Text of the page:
UN Geneva, Human Rights Council - At the meeting commemorating the 35th anniversary of the right to development, MMM reaffirmed the importance of care work, including mothers' unpaid care work, to this right. Its realization requires a transformation of our economic system so that it recognizes, values, and supports the work of caring for each other and for the planet.
The Right to Development is worth celebrating: its multi-dimensional nature and focus on well-being make it the perfect framework to protect human rights and realize the SDGs.
Unfortunately, today’s various crises still prevent its realization. Many of these, are deeply rooted in our current economic system.
This is why we at MMM argue it is high time to recognize the inadequacy of GDP as a measure of well-being and development, to move away from the growth mantra, and to understand that our economy should care for its people and planet, not prosper at their expense.
Care is a key word as it is at the heart of well-being. Economies depend on care work to survive and thrive. As we care for our children, we invest in the future.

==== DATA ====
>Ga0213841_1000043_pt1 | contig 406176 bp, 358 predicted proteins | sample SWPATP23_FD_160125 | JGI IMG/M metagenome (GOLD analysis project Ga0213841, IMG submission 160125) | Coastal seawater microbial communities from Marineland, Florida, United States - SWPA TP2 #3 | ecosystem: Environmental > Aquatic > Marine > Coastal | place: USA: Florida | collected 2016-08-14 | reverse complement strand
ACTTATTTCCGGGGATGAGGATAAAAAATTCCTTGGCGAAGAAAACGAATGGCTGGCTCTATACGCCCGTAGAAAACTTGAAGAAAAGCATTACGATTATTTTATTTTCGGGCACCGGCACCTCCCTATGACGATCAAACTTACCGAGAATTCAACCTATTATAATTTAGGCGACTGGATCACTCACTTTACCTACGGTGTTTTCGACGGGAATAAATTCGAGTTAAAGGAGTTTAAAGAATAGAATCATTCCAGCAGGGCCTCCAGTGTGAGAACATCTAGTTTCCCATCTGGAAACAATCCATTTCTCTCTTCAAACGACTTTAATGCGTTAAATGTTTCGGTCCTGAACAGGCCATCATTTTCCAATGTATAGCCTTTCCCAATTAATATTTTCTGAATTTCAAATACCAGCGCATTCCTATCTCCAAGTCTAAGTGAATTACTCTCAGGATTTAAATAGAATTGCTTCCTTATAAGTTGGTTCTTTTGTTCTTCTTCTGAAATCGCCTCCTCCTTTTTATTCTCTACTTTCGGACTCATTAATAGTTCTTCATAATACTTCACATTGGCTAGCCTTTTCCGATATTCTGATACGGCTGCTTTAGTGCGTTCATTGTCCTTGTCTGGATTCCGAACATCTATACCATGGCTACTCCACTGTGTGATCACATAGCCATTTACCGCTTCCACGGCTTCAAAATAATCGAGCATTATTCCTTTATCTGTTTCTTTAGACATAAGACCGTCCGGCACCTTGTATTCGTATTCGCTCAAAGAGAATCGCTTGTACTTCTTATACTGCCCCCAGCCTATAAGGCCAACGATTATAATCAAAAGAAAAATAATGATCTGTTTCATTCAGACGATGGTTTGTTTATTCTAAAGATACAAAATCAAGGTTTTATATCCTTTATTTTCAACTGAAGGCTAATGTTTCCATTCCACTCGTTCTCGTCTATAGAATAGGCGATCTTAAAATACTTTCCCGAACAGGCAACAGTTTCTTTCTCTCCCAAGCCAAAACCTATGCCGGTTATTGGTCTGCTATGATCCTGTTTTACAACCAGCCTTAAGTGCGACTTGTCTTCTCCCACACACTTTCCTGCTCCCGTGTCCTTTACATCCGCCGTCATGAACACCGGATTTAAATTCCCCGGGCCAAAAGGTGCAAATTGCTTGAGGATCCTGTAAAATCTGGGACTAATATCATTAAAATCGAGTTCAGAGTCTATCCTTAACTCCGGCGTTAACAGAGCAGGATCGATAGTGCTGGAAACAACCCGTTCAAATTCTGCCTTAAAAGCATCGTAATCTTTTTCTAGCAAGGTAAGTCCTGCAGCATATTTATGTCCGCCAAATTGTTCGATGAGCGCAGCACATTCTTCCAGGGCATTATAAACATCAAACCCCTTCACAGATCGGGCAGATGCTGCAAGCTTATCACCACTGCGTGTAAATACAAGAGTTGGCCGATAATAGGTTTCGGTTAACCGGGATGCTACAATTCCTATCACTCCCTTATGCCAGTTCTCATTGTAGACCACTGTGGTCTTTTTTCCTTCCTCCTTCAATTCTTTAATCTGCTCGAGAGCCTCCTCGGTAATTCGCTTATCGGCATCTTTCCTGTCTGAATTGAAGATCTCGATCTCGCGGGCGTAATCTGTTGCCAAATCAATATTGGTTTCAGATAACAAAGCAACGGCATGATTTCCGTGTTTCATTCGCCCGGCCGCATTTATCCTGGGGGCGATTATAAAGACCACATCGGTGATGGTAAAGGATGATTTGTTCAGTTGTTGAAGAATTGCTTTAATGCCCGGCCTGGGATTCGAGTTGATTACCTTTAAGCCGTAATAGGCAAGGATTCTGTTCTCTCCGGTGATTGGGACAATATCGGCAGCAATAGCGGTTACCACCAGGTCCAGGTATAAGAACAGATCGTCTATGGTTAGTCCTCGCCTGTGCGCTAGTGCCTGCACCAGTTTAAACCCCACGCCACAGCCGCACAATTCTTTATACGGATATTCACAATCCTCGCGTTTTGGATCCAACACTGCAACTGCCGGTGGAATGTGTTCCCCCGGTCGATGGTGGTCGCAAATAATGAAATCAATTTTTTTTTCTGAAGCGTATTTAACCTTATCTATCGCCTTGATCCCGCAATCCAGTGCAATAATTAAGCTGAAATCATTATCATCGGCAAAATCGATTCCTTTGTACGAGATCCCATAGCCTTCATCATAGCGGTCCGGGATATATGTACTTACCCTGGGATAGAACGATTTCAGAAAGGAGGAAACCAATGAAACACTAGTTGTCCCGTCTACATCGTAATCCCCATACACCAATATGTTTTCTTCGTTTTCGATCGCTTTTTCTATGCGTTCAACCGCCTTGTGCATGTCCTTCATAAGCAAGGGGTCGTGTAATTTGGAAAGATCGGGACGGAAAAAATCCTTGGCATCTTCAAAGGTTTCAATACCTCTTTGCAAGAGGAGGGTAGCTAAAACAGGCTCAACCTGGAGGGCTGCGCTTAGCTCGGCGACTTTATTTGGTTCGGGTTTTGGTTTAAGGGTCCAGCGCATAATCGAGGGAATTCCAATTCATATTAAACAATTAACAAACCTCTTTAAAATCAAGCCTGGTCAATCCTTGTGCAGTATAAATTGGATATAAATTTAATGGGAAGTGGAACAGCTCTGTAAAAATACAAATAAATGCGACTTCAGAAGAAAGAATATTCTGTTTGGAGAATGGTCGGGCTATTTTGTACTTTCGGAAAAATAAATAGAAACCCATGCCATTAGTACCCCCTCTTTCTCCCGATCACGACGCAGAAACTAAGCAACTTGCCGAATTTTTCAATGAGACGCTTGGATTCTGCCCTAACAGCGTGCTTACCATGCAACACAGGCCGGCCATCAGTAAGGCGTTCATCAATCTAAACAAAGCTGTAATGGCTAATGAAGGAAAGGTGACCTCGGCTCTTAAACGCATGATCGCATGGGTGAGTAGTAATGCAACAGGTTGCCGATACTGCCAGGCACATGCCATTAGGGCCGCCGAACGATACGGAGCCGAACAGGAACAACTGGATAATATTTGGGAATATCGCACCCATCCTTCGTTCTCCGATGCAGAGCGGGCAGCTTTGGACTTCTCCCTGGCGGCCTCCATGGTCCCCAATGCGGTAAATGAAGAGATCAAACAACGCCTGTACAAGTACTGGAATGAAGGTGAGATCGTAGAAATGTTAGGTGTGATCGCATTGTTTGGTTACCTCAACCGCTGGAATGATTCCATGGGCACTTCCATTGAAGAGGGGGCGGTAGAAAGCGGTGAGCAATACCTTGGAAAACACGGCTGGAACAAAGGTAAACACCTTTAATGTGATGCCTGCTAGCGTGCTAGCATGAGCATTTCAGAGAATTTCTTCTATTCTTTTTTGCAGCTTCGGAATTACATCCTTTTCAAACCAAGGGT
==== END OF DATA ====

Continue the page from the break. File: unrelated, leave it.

The UN Secretary-General rightly emphasized this when he said: ‘The pandemic has shown us who is doing the work that really matters: nurses, teachers, care workers. As we recover, we need to remember this. It is time to end the inequities of unpaid care work and create new economic models that work for everyone’.
That our current economic system does not factor in unpaid care work is the cause of much economic hardship and injustice for women, especially mothers.
Development is understood as a comprehensive process aiming to improve the population’s health and happiness. An equipped economic system should thus recognize, value, and support the work of caring for each other and for the planet.
Let’s follow the example of governments such as Finland, Iceland, New Zealand, Scotland, and Wales, which are already transforming into well-being economies. Let’s encourage similar initiatives at the local level.
Our call today is for Member States to collectively ‘move beyond GDP’ and put this issue on the UN agenda as a step forward to the realisation of the right to development.
Constance Nothomb, one of our representatives to the United Nations in Geneva, delivered this Statement at the High-level meeting commemorating the 35th Anniversary of the Right to Development during the 52nd Session of the Human Rights Council.
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